First of all, the package has a pair of tax increases on investment partnerships (Sec. 411 and 412).  Investment partnerships consist of a “general partner” who makes investment decisions for the partnership.  It also consists of “limited partners” who contribute money to the partnership.  Limited partners are usually large investors like defined-benefit pension plans, university endowments, and charities.

The two tax hikes in question each involve the general partner.  A general partner is usually compensated under a system known as “two-and-twenty,” or a similar arrangement.  Under this system, the general partner receives a taxable salary equal to two percent of the assets under management (like all salary, this is taxed at ordinary income tax rates).  He also earns a twenty percent share of the profit he can generate for the partnership.  It’s important to note that this profit share only becomes available after the limited partners have gotten a set return themselves.  The general partner can also sell his ownership interest in the partnership, and would pay capital gains tax on any profit from that sale.

The extenders bill raises the tax rate the general partner pays on capital gains (either from the sale of the ownership interest, or the sale of partnership investment assets) from 15 percent today to 38.5 percent in 2013.  This is done by requiring three-fourths of the capital gain to be taxed at ordinary income tax rates.  Both the capital gain and ordinary tax rates are scheduled to rise in 2011 under the Congressional Democrat and Obama budgets.  Additionally, Obamacare imposes an investment surtax of 3.8 percent in 2013.  Below is the tax rate on these capital gains for each of the next several years:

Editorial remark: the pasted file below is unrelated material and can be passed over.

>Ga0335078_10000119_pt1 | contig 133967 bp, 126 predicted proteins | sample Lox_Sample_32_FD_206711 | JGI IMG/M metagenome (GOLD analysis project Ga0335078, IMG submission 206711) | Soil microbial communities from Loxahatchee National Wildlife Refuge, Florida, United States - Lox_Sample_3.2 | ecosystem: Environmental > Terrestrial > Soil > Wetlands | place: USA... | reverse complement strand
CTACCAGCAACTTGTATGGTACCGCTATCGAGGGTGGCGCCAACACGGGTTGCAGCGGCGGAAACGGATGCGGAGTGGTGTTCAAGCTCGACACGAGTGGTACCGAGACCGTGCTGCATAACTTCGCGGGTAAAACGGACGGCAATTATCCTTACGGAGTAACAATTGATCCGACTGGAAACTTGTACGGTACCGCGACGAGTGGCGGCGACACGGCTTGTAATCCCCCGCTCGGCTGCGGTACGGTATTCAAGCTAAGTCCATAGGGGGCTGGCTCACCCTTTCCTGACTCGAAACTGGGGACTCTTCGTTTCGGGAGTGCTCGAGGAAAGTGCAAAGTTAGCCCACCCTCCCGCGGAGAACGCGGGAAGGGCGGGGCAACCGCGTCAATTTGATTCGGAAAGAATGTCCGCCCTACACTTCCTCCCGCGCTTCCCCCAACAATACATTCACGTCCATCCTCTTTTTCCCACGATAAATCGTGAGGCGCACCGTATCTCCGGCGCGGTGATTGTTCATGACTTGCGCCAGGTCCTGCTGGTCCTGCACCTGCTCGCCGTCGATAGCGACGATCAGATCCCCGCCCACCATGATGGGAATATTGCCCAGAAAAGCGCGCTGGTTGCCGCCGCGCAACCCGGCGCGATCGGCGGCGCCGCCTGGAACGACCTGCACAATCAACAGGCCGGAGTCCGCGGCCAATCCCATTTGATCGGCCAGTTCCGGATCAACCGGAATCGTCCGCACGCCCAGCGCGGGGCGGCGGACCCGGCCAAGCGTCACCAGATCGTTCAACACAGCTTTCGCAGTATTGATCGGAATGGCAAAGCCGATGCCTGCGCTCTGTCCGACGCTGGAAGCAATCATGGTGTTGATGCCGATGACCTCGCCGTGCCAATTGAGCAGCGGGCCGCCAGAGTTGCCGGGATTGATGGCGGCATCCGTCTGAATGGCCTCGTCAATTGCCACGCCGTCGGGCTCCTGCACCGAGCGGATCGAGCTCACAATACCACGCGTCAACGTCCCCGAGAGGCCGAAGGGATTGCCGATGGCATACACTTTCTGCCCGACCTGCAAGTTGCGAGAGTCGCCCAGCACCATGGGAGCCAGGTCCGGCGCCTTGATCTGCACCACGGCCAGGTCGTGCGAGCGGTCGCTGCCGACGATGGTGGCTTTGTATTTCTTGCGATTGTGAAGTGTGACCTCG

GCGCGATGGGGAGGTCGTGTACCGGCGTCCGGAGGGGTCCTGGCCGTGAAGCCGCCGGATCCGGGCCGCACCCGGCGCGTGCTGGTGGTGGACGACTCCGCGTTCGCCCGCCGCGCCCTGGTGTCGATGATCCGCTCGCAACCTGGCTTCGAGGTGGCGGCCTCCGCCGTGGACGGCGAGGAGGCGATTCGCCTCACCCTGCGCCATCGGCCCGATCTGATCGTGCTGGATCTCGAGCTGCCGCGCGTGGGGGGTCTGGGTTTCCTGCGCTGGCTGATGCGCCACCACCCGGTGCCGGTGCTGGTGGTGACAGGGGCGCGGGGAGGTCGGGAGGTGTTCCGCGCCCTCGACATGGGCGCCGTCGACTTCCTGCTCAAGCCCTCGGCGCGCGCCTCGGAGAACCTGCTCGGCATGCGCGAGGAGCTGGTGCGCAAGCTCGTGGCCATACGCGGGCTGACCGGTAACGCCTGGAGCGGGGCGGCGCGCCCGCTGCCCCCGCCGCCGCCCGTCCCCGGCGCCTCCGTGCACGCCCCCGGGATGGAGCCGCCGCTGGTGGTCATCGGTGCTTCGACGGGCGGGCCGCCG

Tax Rate
2010 (Pre-Hike) 15%
2010 31.3%
2011-2012 31.3%
2013 + 38.5%

What will be the result of this 157% tax hike on general partners of investment firms?  One possibility is that the general partner will demand a higher percentage of profits, in order to make himself whole on an after-tax basis.  For example, a partner with a 20 percent share of the profits today might need to be able to claim 30 or 40 percent tomorrow in order to get the same after-tax return.  This, in turn, would leave less profits available for the limited partners—defined benefit pension plans, university endowments, and charities.  This tax hike could easily become a tax hike on them, not general partners.

America’s trading competitors have no such desire to punish savings.  India has no capital gains tax, and the rate is a low 10 percent in China.  Even in the United Kingdom, the rate is only 18 percent.

The ultimate goal of Congressional Democrats is clear: piece by piece, they want to tax all capital gains at ordinary income tax rates.  If that happens, the combined federal-state rate on capital gains could easily approach 50 percent—stifling investment in jobs and growth.

We believe that the Constitution of the United States speaks for itself. There is no need to rewrite, change or reinterpret it to suit the fancies of special interest groups or protected classes.